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The Sound of Ghosts : : Ghost Opera, Reformed Drama and the Staging of a New China, 1949-1979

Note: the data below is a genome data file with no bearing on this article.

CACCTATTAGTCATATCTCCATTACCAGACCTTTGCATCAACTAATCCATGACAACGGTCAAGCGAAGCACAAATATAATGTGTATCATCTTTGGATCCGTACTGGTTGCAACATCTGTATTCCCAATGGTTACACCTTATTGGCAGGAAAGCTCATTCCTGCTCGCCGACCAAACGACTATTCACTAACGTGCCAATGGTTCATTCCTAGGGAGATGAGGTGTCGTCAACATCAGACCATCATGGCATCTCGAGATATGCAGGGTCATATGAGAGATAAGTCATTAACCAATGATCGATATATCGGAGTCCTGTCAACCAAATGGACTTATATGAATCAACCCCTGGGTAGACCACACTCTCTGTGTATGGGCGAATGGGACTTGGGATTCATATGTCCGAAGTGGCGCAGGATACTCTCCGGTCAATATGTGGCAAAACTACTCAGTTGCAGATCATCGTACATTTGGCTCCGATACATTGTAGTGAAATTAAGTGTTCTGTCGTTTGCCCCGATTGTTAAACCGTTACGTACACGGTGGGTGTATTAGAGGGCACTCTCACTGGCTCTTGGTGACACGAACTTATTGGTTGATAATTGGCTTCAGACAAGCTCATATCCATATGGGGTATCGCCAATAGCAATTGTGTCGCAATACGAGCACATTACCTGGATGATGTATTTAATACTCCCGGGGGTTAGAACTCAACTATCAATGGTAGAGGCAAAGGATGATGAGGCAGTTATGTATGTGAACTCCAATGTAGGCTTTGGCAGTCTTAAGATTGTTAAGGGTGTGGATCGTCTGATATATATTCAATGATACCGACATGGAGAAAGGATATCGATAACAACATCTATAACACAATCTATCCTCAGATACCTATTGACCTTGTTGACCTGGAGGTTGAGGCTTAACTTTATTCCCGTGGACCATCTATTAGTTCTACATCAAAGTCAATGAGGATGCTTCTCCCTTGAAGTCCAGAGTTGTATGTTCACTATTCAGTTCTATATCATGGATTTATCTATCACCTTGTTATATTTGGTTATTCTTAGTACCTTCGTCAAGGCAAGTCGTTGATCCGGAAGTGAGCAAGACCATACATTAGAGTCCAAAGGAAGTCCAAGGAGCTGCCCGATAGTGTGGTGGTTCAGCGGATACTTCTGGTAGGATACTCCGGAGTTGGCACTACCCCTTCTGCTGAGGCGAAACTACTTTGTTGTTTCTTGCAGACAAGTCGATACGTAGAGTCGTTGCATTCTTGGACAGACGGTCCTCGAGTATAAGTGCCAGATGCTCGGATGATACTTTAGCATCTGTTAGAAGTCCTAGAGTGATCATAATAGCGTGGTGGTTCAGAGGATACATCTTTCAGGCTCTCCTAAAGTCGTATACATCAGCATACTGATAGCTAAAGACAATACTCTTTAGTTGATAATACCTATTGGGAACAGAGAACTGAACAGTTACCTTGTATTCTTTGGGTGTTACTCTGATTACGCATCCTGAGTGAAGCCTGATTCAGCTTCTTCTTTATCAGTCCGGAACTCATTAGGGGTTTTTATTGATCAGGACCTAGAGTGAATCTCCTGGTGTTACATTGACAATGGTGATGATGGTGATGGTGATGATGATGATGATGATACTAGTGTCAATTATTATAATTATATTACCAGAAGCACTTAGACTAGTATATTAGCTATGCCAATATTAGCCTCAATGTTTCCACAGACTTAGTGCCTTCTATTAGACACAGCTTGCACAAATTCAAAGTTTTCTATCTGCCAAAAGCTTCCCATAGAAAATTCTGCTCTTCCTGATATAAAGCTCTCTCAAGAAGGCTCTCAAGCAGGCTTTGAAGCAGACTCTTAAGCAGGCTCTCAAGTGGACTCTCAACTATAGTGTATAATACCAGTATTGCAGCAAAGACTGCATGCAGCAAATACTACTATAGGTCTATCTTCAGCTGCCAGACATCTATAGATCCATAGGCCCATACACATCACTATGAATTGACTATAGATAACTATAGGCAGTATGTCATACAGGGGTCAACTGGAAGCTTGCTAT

This dissertation is concerned with the reform and preservation of traditional drama, particularly those with supernatural subjects, in the People's Republic of China, largely as seen through intellectual debates of the 1950s and 1960s. I argue that between 1949 and 1963, the maintenance and reform of traditional opera was a key part of the Chinese Communist Party's policies toward cultural production. In contrast to narratives that characterize the socialist period primarily as one of cultural destruction, I assert that classical culture, as viewed through discussions on traditional opera, was treasured, promoted and protected by senior intellectuals. The first chapter follows the early efforts aimed at regulating traditional drama between 1949 and 1952. Specifically, it considers the decision of the Ministry of Culture to ban twenty-six plays and the impact the bans had on traditional repertoire and performances. Chapter two considers the fallout that stemmed from the early bans, as well as Ma Jianling's "ghostless ghost play" and the horrified reactions of intellectuals to his adaptation. The negative reaction of intellectuals forces us to reconsider preconceived notions of how Marxist intellectuals treated traditional culture. Chapter three places the production and reception of Meng Chao's Li Huiniang at its center. The play has generally been understood in the context of the Great Leap Forward; I argue we need to see it in the broader context of debates over ghost opera throughout the socialist period. Chapter four looks at the last open debate on ghost opera in 1963, the year that also saw ghosts banned from Chinese stages entirely. I argue that ghost opera is a barometer for the increasing radicalization of society, but that despite the leftward turn of politics, many people were not necessarily willing participants in the changes that were to sweep the country. Chapter five considers the role of ghost opera and traditional drama in the Cultural Revolution. I discuss two radical drama festivals and show that the cultural sphere was rather reticent to begin incorporating radical changes, until absolutely forced to in 1965. Finally, in the conclusion I briefly discuss the post-1976 story of Meng Chao and Li Huiniang and trace connections to cultural production as it exists today

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